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Broke

(Delmar & Skinker boulevards, November 21)

The man stands next to the traffic signal, crooked and gaunt, holding a piece of cardboard that says: BROKE. Matt can read it from the driver's seat with no trouble, even in the urban half-darkness, where pockets of light illuminate random patches in a vague half-exposure.

It's late rush hour, cold and drizzly. The light is red; Matt's car remains motionless, idling, close enough to the broke man to make eye contact a disconcerting possibility. But the man appears to be staring straight ahead, his eyes glazed over, his expression one of distant bemusement.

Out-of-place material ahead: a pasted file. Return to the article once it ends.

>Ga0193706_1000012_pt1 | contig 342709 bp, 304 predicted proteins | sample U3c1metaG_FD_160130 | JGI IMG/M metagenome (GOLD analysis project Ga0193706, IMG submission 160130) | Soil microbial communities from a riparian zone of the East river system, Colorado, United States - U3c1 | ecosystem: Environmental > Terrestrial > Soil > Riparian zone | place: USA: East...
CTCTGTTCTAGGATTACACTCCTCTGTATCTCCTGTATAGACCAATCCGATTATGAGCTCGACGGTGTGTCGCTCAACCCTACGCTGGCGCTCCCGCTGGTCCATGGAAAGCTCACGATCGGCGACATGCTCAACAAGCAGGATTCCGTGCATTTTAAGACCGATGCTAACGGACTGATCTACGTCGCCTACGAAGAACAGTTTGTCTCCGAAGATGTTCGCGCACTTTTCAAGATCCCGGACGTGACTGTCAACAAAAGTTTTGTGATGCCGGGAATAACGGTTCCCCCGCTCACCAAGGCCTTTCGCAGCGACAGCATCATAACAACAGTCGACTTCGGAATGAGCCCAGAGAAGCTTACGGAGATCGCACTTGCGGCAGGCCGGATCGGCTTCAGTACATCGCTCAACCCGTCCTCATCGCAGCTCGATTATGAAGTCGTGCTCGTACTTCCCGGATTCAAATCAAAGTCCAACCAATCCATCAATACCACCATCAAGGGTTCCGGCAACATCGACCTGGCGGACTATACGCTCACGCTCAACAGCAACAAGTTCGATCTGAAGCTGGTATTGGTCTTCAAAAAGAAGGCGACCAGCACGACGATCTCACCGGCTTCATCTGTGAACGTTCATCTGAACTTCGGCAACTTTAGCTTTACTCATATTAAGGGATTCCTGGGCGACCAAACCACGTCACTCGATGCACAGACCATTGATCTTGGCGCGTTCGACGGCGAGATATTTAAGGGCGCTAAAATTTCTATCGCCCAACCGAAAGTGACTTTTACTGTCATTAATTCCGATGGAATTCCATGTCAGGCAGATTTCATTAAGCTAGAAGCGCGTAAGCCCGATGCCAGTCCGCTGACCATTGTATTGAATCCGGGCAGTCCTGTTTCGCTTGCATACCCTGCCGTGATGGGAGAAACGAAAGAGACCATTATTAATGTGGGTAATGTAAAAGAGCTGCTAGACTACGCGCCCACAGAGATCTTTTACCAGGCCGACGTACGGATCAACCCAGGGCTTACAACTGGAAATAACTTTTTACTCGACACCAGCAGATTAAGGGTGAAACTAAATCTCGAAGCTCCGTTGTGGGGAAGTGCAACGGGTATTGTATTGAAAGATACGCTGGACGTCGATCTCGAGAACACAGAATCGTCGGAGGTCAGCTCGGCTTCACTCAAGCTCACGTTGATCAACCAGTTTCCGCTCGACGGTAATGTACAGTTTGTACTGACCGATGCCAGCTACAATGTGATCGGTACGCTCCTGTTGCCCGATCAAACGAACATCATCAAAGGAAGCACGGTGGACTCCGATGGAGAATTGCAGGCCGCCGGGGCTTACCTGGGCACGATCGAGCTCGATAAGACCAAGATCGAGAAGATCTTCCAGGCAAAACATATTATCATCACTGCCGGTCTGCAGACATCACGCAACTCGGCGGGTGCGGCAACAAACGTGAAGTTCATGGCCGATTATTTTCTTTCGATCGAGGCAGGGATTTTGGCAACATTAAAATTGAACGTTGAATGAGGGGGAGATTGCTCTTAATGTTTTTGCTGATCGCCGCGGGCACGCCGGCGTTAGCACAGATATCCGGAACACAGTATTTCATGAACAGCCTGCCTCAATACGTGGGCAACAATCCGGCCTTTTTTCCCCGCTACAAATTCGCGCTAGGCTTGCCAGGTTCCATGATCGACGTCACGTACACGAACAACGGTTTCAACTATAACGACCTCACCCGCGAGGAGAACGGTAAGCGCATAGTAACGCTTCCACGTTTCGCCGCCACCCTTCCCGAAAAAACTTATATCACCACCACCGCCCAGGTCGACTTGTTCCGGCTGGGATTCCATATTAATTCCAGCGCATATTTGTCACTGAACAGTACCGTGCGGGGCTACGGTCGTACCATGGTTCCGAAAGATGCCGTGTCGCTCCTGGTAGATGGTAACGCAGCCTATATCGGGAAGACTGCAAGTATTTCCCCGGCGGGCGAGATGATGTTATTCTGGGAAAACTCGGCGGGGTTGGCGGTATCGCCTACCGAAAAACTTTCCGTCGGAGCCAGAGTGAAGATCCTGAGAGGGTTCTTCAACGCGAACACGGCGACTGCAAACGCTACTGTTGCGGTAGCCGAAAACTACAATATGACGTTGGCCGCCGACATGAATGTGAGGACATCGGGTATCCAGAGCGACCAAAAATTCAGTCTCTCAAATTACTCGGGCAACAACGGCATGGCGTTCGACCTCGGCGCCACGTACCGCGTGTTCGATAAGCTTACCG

Matt risks a quick glance, notices that the man isn't looking back. So he looks once more, allows his eyes to remain on the man a little longer. BROKE. It's more like a definition than a plea, Matt thinks. What if everyone carried a one-word sign: CONFUSED, MEDICATED, SPOILED, CONSTIPATED. (What would his read?)

The thought makes him smile inwardly, reassuring him that, despite everything, he still has a sense of humor. It doesn't make him think of poverty, doesn't make him feel compassionate. It makes him think of his own sense of humor, which, apparently, he still has. And he's thankful for that.

He stares at the brake lights of the car ahead of him, wondering.

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